Other cosmetic treatments, such as resin infiltrants, might help improve appearance but can also lead to damage. Therefore, a thin layer of white filling is ideal, as this will provide support to thicken the tooth while helping improve the appearance. White fillings will fill-in breakdown and hide discolouration. However, they will require replacement over time.
Sensitivity is a common issue for back teeth, as well as decay and breakdown. A common treatment for back teeth might include fissure sealant to protect the natural grooves in the teeth. This is ideal in mild cases.
Again, white fillings can be used to repair any damage. In the case of decay, it will be removed and then the white fillings will be added. In more severe cases, a crown might be required to cap the tooth and prevent further decay and breakdown.
In the worst-case scenario, a tooth might require extraction. We will consider the best time to recommend extraction in order to avoid interference of your child’s other teeth. When gaps are created by tooth removal, it can lead to further issues as teeth tend to drift when large gaps are left between teeth.
The goal is to provide the best treatment for affected teeth while avoiding potential issues for growth and health of their adult teeth. Therefore, relieving sensitivity, repairing breakdown damage and prevention will all be part of your child’s treatment plan.
By identifying the condition early, we can also consider the use of pediatric crowns to protect the affected baby teeth from breaking down until their adult teeth have fully erupted.
Home Care and Prevention
First and foremost, it’s important to ensure your child is sticking to their regular dental checkups. We will be able to watch for signs of chalky teeth and provide treatment before progression causes severe damage.
Once diagnosed, sensitivity can be managed with a combination of home and professional care. We can provide fluoride varnish treatments every three months to help prevent further damage in mild cases of chalky teeth. Depending on your child’s age, sensitive toothpaste may help manage discomfort. Children over the age of seven can add a fluoride mouthwash to their daily dental hygiene regime and children over 10 can be given a special prescription toothpaste if necessary.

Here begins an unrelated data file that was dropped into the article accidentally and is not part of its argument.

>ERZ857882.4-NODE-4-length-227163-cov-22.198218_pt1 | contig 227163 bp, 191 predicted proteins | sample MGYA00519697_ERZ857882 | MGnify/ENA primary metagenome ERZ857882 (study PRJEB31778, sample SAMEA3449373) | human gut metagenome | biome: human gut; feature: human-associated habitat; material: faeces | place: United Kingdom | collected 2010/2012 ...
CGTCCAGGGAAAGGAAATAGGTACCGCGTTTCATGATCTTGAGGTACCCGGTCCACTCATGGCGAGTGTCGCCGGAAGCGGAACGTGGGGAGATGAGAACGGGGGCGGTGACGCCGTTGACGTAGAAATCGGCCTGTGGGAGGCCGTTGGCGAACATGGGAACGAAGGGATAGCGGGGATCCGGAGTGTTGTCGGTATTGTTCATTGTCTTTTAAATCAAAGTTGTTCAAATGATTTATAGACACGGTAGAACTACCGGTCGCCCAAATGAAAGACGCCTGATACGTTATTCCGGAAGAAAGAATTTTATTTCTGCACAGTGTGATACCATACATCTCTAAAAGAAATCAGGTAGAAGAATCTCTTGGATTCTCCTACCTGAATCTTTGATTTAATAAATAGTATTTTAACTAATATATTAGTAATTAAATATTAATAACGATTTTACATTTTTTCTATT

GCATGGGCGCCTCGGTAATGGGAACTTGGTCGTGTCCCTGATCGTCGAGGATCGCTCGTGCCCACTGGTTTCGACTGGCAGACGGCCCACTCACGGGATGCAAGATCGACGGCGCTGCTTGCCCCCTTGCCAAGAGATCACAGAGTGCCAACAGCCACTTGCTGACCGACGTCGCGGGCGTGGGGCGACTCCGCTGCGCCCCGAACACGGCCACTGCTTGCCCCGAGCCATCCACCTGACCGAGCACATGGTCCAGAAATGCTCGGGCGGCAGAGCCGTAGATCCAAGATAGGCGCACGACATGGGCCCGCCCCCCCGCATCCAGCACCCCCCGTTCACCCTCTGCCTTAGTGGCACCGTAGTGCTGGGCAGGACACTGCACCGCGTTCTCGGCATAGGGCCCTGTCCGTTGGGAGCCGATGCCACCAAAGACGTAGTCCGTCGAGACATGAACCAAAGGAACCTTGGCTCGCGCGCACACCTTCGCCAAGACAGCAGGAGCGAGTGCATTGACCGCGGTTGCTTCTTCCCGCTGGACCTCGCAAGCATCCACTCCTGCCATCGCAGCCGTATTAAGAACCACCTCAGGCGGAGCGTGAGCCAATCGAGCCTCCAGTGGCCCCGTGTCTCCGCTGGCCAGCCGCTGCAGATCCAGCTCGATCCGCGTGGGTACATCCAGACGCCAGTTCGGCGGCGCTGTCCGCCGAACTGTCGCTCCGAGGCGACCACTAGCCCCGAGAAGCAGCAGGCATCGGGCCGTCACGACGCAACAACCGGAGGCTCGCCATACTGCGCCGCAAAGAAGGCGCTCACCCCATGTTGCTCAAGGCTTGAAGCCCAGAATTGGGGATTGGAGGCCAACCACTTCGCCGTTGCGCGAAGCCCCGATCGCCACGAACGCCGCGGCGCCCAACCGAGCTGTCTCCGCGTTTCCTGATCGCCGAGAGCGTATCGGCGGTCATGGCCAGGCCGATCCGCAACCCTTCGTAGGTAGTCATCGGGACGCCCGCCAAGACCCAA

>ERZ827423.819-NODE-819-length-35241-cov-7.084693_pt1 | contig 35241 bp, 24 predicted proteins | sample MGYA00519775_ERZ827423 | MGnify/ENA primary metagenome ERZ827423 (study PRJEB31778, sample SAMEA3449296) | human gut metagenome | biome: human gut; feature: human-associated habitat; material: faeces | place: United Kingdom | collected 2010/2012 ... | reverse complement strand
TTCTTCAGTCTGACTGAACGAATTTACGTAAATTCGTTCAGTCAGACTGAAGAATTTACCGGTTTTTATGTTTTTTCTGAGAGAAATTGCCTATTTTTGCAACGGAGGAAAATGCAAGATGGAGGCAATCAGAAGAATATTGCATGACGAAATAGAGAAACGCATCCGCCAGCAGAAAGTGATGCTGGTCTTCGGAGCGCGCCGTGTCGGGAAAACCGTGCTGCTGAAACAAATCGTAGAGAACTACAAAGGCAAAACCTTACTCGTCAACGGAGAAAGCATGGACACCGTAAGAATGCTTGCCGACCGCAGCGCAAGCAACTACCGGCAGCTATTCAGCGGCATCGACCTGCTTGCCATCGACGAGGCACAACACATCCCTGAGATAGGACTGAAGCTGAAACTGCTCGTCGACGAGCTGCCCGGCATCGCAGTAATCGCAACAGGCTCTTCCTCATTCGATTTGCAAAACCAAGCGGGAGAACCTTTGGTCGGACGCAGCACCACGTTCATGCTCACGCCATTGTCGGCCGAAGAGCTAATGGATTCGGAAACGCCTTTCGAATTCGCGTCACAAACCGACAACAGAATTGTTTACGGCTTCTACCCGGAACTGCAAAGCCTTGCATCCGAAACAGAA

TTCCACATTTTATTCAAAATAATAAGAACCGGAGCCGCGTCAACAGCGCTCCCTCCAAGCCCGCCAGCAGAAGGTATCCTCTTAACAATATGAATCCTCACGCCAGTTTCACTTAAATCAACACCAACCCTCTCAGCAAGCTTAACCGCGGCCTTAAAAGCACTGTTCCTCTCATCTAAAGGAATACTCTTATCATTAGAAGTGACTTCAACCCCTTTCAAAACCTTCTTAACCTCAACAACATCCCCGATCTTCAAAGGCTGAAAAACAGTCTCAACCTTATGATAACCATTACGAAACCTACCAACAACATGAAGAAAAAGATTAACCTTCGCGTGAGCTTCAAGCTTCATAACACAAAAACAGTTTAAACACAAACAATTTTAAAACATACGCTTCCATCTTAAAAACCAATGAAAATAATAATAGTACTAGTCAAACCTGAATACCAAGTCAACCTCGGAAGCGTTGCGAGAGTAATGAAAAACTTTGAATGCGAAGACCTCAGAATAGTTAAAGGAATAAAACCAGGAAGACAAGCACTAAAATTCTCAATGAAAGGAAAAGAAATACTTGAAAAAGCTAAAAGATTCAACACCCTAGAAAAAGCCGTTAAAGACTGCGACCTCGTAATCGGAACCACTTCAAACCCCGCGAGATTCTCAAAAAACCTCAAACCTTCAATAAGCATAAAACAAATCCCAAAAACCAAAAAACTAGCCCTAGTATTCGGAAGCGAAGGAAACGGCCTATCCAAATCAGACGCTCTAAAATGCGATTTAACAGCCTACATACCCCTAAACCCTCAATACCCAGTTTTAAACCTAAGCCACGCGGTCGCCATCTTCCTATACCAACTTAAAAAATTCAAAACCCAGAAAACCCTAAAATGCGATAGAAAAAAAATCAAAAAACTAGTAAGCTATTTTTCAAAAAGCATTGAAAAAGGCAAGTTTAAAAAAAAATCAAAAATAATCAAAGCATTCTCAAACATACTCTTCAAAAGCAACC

Proper at-home hygiene combined with professional care will help reduce the risk of further breakdown and decay.
Are chalky teeth a cause for concern?
Chalky teeth are always of concern as they are very difficult to treat. The teeth are unstable and the health of your child’s enamel is affected, making teeth difficult to fill. This is because fillings are designed to adhere to enamel that is mineral rich and chalky teeth do not have the same minerals as healthy teeth.
Chalky teeth can also be quite painful as sensitivity increases. This means regular cleanings can be painful for your child. In severe cases, we might recommend treatments be performed under sedation to keep your child as comfortable as possible.
Chalky teeth are a condition that should be diagnosed and treated as soon as possible. We will ensure your child receives the best possible treatment to keep their teeth healthy for life.
If you would like more information about chalky teeth and preventing hypomineralisation, call Treehouse Dental at 1-833-333-6623 or contact us here.